Insects make up about half of the estimated 500,000 to one million plant and animal species in Costa Rica . The critters are everywhere, buzzing through the air and crawling underfoot. Sure, it's no fun to be bitten by mosquitoes or chiggers. But the world of insects is beautiful too.
To appreciate bugs, head to Monteverde, where one my favorite exhibits in all Costa Rica puts on a spectacular show.
The Jewels of the Rainforest Bio-Art Exhibition  (tel. 506/2645-5929, $12), at Selvatura, displays more than 50,000 insects from around the world. These are just a small fraction of Richard Whitten's findings from more than 50 years of collecting: the largest private collection of big, bizarre, and beautiful butterflies, beetles, and other bugs in the world. It surely is the most colorful–a veritable calliope of shimmering greens, neon blues, startling reds, silvers, and golds.
Whitten began collecting bugs at a tender age; today his 1,900 boxes include more than one million specimens, much of them collected in Costa Rica. Part of the exhibit is dedicated to a collection of every species in the country. Some beetles are bigger than your fist; some moths outsize a salad plate. Other exhibits include shimmering beetles displayed against black velvet, like opal jewelry, and boxes of bugs majestically turned into caskets of gems.
Covering 232 square-meters, exhibits include a "Biodiversity Bank" with dozens of spectacular and informative displays; a wall of Neotropical Butterflies; a World of Beetles, from Tutankhamen scarabs to the giants of the beetle word; a Phasmid Room (stick insects and family); and a Silk Room displays elegant moths. Other special themes include paleontology and medical entomology. A 279-square-meter auditorium screens fascinating videos.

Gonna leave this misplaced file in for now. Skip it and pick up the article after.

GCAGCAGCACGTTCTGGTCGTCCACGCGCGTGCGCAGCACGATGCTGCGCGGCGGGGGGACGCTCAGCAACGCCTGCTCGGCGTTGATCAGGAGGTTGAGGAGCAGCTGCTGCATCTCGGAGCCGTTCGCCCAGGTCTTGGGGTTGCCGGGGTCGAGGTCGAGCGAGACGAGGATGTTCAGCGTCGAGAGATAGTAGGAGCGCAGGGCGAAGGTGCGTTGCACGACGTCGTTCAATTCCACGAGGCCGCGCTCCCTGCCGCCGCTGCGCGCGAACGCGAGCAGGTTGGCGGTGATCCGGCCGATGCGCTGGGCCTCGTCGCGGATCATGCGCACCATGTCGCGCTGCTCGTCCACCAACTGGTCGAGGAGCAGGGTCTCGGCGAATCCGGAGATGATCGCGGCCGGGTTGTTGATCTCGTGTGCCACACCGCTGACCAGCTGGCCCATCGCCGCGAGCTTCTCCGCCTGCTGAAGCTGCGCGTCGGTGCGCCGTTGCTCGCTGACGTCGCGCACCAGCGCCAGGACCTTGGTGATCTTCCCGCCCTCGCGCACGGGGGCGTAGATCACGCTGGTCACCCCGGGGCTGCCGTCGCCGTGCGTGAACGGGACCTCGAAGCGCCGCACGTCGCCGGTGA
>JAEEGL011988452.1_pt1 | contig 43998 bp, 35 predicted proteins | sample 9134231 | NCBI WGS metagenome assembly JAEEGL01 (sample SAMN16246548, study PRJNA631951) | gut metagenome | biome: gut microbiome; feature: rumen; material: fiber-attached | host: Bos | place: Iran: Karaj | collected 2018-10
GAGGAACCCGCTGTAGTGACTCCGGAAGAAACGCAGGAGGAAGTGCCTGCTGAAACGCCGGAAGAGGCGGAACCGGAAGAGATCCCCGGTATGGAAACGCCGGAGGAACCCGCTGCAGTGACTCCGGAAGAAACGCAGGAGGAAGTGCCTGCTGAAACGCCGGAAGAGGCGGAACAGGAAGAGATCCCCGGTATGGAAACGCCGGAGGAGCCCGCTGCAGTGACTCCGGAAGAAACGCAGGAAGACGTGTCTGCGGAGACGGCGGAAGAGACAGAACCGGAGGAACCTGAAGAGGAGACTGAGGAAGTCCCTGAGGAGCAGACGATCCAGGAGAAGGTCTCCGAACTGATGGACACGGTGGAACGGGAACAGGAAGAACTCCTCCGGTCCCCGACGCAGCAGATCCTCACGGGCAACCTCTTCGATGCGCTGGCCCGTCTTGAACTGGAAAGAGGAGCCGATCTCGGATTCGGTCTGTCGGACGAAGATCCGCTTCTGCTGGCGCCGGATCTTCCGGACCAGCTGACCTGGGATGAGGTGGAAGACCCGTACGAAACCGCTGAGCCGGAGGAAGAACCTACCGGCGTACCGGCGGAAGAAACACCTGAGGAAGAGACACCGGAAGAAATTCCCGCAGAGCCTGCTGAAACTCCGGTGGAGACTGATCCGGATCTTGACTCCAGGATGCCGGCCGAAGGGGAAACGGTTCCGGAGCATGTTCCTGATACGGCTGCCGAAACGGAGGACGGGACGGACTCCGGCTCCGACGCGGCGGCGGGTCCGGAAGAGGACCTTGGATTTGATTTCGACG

The stunning, dynamic displays combine art, science, music, and video to entertain and educate about insect mimicry, protective coloration and other camouflage, prey-predator relationships, and more. The creativity is sheer choreography. Exhibits glitter against a background of opera and classical music, the climactic highs of the arias and ponderous lows of the cellos seemingly rising and falling to the drama of the displays, many of them re-creations of natural habitats under domed glass, the brilliant conception of Richard's wife, Margaret.
An unexpected treat may be an impromptu performance by Whitten (a former professional concert performer) displaying his talents on the glockenspiel, accordion, piano, or organ.